According to the federal Household Survey, "most current illicit drug users are white. There were an estimated 9.9 million whites (72 percent of all users), 2.0 million blacks (15 percent), and 1.4 million Hispanics (10 percent) who were current illicit drug users in 1998." And yet, blacks constitute 36.8% of those arrested for drug violations, over 42% of those in federal prisons for drug violations. African-Americans comprise almost 58% of those in state prisons for drug felonies; Hispanics account for 20.7%.

Right now the percentage on Americans under incarceration is higher than any other industrialized nation - including China. An extradinarily high percentage of of these people are black.

From the Bureau of Justice Statistics.

# In 2001, an estimated 2.7% of adults in the U.S. had served time in prison, up from 1.8% in 1991 and 1.3% in 1974.

# Lifetime chances of a person going to prison are higher for

-- men (11.3%) than for women (1.8%)
-- blacks (18.6%) and Hispanics (10%) than for whites (3.4%)

The bottom line is this although Black's don't use more drugs than anyone else, because of the reality of profiling, three-strikes and disparate sentencing - they are almost three times more likely than Hispanics and five times more likely than whites to be in jail.

Why is this so important, besides the fact that it is causing a near genocide among the black population?

Well, many people tend to say that black people should be well "over" the Slavery issue - but as I often mention slavery isn't over according to the 13th Amendment.

Amendment 13 - Slavery Abolished. Ratified 12/6/1865.

1. Neither slavery nor involuntary servitude, except as a punishment for crime whereof the party shall have been duly convicted, shall exist within the United States, or any place subject to their jurisdiction.

We have justice system which is tilted toward the incarceration of black men, and as such has the constitutional option to put these people into Forced Labor inside a $multi-billion Prisons for Profit industry at any time, and there is no legal recourse for this. None.

Wright's point - with the weight of all these facts behind him - is that all the above is a crime against humanity, and - in his view - a crime against God. Taking away the value of man's labours - is Theft!

Thou Shalt Not Steal!

These policies have visited a Genocide onto Black's in America.

Thou Shalt Not Murder.

I would disagree with Wright's statement of "God Damn America" in general terms - but when you get into specifics, doesn't America bear a weight of responsibility for all the above?

Doesn't it need to serve penance?

Shouldn't America be asking for forgiveness for it's sins?

If you can look at all this and not have an epithet on the edge of your lips, as I've said before, I suspect your soul may be in need of defribbilation.

Wright's "9/11 was our own fault" Statement:

"We bombed Hiroshima, we bombed Nagasaki, and we nuked far more than the thousands in New York and the Pentagon, and we never batted an eye," Rev. Wright said in a sermon on Sept. 16, 2001.

"We have supported state terrorism against the Palestinians and black South Africans, and now we are indignant because the stuff we have done overseas is now brought right back to our own front yards. America's chickens are coming home to roost,"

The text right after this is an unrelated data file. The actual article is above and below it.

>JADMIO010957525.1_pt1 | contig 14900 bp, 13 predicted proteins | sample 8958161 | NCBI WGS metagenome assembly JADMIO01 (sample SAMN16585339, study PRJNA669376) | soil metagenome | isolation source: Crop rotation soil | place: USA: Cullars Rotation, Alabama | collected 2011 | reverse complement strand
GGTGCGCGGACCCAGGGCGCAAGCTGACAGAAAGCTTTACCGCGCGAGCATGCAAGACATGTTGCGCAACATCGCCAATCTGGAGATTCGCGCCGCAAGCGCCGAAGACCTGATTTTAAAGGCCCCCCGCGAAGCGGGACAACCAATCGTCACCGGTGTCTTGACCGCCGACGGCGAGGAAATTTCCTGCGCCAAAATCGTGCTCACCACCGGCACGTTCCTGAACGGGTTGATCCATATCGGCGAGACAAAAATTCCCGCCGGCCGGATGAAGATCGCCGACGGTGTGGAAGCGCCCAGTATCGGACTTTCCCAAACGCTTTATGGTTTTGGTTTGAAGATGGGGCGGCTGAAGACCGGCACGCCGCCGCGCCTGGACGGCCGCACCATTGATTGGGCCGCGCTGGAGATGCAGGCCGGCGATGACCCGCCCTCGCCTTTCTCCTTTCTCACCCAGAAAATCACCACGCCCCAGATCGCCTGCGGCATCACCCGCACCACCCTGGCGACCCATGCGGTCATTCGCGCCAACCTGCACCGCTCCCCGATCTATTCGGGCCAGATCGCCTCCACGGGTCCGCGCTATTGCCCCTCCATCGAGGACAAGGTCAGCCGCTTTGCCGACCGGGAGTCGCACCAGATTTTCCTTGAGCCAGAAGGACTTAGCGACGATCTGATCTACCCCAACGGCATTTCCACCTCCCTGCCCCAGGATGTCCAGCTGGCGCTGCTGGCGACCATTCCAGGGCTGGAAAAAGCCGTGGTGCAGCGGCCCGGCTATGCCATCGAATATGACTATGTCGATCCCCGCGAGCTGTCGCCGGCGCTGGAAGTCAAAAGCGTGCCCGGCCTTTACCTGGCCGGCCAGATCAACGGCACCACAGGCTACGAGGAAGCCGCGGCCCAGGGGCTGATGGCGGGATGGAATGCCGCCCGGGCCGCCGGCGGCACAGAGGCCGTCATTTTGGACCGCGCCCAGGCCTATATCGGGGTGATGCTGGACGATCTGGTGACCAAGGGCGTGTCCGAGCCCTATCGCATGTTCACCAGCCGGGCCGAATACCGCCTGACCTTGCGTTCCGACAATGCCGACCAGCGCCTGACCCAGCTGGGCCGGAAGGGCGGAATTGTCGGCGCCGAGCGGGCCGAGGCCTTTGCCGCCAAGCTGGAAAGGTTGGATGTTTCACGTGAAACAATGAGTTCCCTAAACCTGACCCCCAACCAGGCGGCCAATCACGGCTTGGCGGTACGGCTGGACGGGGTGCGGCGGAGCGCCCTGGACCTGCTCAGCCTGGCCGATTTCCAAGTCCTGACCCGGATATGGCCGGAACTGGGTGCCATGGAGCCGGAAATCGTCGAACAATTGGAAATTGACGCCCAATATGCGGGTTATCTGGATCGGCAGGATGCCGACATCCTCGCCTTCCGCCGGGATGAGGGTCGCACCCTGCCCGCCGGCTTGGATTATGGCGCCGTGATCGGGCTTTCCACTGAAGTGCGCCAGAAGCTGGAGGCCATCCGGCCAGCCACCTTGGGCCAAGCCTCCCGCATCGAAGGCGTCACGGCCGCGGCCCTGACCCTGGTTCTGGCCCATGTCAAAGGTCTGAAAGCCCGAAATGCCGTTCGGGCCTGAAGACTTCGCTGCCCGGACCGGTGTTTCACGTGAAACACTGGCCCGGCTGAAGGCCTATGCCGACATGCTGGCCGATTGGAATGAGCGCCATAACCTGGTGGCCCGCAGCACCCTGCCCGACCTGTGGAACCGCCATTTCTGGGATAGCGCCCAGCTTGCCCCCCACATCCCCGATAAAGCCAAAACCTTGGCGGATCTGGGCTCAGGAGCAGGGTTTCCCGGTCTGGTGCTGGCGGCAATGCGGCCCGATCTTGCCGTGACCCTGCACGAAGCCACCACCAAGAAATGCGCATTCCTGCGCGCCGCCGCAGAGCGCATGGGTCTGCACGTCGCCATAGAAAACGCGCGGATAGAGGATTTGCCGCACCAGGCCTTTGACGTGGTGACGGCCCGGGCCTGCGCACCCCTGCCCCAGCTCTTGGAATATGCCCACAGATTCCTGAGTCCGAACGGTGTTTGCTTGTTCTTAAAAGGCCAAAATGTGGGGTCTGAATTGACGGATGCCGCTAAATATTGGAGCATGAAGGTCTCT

It's obvious that the death toll at Hiroshima and Nagasaki far outstrips those who lost their life in New York or Washington on 9/11/01.

We have supported actions by the Israelis - such as assasinations and bombings carried out by Mossad - which would certainly fit the definition of "Terrorism."

It would be fair to argue that all of these actions were taken as a last resort as an effort to prevent even further loss of life, but I think that distinction is generally lost on the hundreds of thousands of victims and survivors, don't you?

This is what Michael Scheuer, former head of the CIA's Bin Laden Desk has written about why we were attacked in his book Imperial Hubris.

My thesis is like the one that shaped Through Our Enemies' Eyes, namely, that ideas are the main drivers of human history and, in the words of Perry Miller, the American historian of Puritanism, are "coherent and powerful imperatives to human behavior." In short, my thesis is that the threat Osama bin Laden poses lies in the coherence and consistency of his ideas, their precise articulation, and the acts of war he takes to implement them. That threat is sharpened by the fact that bin Laden's ideas are grounded in and powered by the tenets of Islam, divine guidelines that are completely familiar to most of the world's billion-plus Muslims and lived by them on a daily basis. The commonality of religious ideas and the lifestyle they shape, I would argue, equip bin Laden and his coreligionists with a shared mechanism for perceiving and reacting to world events. "Islam is not only a matter of faith and practice," Professor Bernard Lewis has explained, "it is also an identity and a loyalty -- for many an identity and loyalty that transcends all others." Most important, for this book, the way in which bin Laden perceives the intent of U.S. policies and actions appears to be shared by much of the Islamic world, whether or not the same percentage of Muslims support bin Laden's martial response to those perceived U.S. intentions. "Arabs may deplore this [bin Laden's] violence, but few will not feel some pull of emotions," British journalist Robert Fisk noted in late 2002. "Amid Israel's brutality toward Palestinians and America's threats toward Iraq, at least one Arab is prepared to hit back."